Carpenter on Consumerism: A HALLOWEEN III Editorial/4K UHD Review

A dig into the film that surprisingly feels like a preamble to THEY LIVE

Thanks to that contractual clause in the deal for Halloween II, and that film’s success, Hill and Carpenter reluctantly returned to the franchise to deal out their third and final installment. The duo’s only condition however, was they wanted to spin the series off into more of an anthology, where each film would use the theme of Halloween to tell their own stories. Joe Dante was originally tapped to direct the next installment, with Nigel Kneale scripting. The only stipulation per Hill for the story, was it had to bring witchcraft into the computer age. Kneale was the one who cracked the basic story as we know it, but due to creative differences, Kneale abruptly left the film and took his name off the script. Carpenter then came in for a second revision as Dante unceremoniously jumped ship next, after being offered a slot on the Twilight Zone Movie leaving the project to Tommy Lee Wallace. Both Carpenter and Kneale removed their names from the script, leaving a somewhat misleading writing and directing credit to the first-time filmmaker.

For those who have never had the joy of experiencing the insanity that is Halloween III: Season of the Witch — the film follows alcoholic and deadbeat dad Dr. Dan Challis (Tom Atkins) who witnesses a bizarre murder suicide days before Halloween while hungover at the day job. After running into Ellie (Stacey Nelkin) the femme fatale daughter of the murdered man at his local watering hole, Dan is sucked into a noir that feels like it was cribbed from the pulpy pages of the Weekly World News. Armed simply with his wits and a six pack of Miller, Dan and Ellie head to the small town of Santa Mira, CA where her father was last seen alive looking for answers. They soon discover a community ruled by Conal Cochran, owner of Silver Shamrock novelties and his army of androids. Conal plans to use this season’s “must have ‘’ Halloween toy the Silver Shamrock mask, that just happens to have a piece of Stonehenge embedded in the tag, to take out the youth of the US on Halloween night. This is once they are triggered by one of the catchiest jingles ever.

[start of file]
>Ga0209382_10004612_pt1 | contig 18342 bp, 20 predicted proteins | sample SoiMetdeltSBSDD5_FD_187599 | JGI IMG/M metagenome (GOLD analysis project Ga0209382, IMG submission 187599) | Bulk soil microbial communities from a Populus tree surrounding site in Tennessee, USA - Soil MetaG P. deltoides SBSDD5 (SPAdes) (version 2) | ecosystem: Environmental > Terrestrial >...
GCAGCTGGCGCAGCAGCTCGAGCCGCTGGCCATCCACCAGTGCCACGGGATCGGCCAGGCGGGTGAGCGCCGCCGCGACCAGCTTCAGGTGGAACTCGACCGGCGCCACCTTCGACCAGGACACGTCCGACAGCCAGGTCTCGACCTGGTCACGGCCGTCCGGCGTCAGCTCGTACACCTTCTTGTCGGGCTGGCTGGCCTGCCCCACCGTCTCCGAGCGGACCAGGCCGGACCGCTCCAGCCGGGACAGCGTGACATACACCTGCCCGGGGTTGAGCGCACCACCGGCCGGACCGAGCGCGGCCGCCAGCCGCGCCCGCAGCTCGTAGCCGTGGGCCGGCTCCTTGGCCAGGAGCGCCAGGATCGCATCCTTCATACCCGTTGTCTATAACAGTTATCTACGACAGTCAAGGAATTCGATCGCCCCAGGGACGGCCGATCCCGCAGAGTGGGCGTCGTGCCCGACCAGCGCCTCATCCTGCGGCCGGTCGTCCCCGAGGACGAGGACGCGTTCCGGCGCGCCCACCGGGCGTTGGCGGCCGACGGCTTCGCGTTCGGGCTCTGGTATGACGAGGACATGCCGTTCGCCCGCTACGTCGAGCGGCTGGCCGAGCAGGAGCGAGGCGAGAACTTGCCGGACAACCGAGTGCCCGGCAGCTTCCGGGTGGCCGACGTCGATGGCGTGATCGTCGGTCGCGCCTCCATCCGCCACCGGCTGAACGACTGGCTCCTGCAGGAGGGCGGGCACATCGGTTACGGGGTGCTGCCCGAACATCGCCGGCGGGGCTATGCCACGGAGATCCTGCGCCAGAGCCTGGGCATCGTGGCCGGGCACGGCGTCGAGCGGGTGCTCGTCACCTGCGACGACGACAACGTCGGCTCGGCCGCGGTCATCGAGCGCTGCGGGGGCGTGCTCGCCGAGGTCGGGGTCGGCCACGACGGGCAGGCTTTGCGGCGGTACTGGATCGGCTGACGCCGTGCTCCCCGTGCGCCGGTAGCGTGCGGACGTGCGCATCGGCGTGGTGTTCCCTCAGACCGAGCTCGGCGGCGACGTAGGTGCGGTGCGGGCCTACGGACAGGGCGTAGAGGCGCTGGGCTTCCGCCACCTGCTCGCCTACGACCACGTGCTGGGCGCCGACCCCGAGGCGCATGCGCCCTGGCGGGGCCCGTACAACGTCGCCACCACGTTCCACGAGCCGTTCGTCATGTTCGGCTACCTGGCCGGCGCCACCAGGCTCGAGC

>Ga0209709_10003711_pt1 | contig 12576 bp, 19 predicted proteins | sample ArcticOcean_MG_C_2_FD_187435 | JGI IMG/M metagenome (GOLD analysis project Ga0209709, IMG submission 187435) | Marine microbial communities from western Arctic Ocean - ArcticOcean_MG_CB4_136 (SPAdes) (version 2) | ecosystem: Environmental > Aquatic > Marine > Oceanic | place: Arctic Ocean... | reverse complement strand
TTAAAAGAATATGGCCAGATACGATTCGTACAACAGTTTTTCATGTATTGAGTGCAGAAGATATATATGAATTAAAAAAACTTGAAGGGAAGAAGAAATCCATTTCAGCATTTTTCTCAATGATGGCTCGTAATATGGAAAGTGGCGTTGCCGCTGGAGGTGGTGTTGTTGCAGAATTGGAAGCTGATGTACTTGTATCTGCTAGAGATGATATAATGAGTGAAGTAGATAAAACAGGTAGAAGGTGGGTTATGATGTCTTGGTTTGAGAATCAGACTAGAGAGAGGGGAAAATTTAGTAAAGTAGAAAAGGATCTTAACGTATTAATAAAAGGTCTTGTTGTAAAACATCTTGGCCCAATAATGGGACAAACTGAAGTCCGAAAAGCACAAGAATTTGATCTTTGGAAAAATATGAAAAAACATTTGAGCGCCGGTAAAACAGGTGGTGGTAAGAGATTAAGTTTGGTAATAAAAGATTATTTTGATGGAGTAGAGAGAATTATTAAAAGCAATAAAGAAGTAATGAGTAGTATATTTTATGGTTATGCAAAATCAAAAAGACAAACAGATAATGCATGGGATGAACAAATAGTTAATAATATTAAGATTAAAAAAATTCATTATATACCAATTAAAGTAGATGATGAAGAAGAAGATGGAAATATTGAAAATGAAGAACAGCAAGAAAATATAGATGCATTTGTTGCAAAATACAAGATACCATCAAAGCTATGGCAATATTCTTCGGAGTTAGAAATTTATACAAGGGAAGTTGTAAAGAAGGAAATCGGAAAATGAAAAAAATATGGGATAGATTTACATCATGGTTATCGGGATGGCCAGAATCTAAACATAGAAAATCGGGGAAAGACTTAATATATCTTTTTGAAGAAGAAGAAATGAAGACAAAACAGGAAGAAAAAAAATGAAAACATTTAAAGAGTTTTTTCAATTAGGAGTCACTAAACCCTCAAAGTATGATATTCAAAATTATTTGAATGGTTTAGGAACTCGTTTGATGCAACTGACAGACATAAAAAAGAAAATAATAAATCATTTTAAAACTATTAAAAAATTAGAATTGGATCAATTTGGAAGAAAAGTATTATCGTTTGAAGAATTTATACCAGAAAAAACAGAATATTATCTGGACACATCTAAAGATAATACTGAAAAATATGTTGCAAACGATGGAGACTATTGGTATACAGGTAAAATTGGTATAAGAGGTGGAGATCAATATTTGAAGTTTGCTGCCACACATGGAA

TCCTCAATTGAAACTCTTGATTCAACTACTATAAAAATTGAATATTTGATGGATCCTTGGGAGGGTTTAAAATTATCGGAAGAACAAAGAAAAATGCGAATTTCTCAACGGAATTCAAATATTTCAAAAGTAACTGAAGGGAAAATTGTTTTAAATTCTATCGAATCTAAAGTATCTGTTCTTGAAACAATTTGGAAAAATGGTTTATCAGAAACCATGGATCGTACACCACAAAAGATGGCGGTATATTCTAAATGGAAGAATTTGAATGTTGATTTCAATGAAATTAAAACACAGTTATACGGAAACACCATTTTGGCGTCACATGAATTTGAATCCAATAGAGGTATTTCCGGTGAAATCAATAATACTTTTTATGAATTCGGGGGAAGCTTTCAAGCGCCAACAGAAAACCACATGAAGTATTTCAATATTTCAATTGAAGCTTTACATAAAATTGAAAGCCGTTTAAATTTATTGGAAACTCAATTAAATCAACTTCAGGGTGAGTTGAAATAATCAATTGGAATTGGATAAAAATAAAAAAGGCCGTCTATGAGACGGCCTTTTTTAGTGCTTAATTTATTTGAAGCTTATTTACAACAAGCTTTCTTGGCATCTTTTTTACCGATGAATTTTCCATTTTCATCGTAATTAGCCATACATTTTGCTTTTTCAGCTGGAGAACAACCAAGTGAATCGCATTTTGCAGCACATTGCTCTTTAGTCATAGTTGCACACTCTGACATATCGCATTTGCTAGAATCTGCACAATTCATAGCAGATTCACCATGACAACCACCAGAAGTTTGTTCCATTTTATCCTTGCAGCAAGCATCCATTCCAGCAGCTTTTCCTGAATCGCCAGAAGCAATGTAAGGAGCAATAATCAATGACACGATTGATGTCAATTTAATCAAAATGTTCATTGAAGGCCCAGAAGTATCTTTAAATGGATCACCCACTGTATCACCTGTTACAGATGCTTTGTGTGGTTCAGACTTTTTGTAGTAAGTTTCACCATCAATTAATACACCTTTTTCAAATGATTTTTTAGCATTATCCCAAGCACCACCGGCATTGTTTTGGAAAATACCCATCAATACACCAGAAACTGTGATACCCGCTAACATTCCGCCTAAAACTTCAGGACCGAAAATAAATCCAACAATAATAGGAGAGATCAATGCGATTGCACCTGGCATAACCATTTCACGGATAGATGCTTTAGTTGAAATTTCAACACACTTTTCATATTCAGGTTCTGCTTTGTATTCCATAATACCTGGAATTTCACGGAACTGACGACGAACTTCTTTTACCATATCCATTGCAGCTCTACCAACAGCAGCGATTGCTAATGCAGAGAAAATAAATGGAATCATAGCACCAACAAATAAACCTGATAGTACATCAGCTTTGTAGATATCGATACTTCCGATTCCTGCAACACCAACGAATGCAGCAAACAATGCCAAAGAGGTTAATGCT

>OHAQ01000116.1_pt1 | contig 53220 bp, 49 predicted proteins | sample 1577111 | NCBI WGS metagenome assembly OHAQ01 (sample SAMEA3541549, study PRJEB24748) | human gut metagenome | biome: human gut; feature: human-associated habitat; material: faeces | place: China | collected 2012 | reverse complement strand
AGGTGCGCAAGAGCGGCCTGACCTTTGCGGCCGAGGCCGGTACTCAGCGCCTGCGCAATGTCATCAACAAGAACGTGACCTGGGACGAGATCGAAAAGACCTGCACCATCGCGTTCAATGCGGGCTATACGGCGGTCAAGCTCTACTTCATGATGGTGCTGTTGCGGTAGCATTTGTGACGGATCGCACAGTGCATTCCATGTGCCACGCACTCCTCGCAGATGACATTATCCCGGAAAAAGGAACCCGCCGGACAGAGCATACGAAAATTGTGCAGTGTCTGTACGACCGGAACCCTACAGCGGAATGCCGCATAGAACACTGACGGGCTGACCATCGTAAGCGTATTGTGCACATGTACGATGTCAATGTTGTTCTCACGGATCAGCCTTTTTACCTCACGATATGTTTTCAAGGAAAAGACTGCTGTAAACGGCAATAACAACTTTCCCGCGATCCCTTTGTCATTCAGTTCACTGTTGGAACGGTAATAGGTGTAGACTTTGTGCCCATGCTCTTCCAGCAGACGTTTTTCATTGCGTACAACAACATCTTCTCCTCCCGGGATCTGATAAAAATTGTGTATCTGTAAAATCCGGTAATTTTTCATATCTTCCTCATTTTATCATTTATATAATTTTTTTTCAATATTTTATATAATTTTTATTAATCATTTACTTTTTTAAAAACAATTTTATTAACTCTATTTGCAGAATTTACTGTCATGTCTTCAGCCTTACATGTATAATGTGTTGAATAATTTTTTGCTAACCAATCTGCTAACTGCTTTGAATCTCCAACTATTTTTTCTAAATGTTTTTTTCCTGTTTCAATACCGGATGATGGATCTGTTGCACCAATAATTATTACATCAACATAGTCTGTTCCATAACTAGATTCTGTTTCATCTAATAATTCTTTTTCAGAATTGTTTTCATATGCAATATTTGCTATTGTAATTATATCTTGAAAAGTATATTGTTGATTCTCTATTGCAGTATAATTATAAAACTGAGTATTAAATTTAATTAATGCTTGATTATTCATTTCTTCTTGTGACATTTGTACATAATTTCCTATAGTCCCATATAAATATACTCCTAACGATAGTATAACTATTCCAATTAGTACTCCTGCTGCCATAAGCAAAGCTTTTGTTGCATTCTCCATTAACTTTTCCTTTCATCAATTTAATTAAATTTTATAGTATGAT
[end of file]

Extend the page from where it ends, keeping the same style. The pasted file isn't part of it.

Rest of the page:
Of all the Halloween films Carpenter touched, III feels the most like a John Carpenter joint, it just oozes machismo and is an interesting preamble to They Live. It’s not every film that has its protagonist skipping town on his kids during the holidays, to hide out in a hotel room with an obviously troubled young woman half his age. But those more absurdist leanings still don’t manage to distract from the heavier themes the film tackles such as the commercialization of Halloween, which is one of the driving factors of Conal Cochran. The film also manages to deal out a scathing commentary on the youth focused consumerism in the decade of greed. Without social media or tiny screens in front of tiny faces, advertisers had to reach these little consumers any way they could. This usually took the form of cartoons that were essentially 30 minute toy commercials. If you’ve watched any of those docuseries on Netflix about 80s toys you have a pretty good idea that this rather blatant advertising to kids was very much a thing, it’s just no one else was exploring these tactics with a horror film.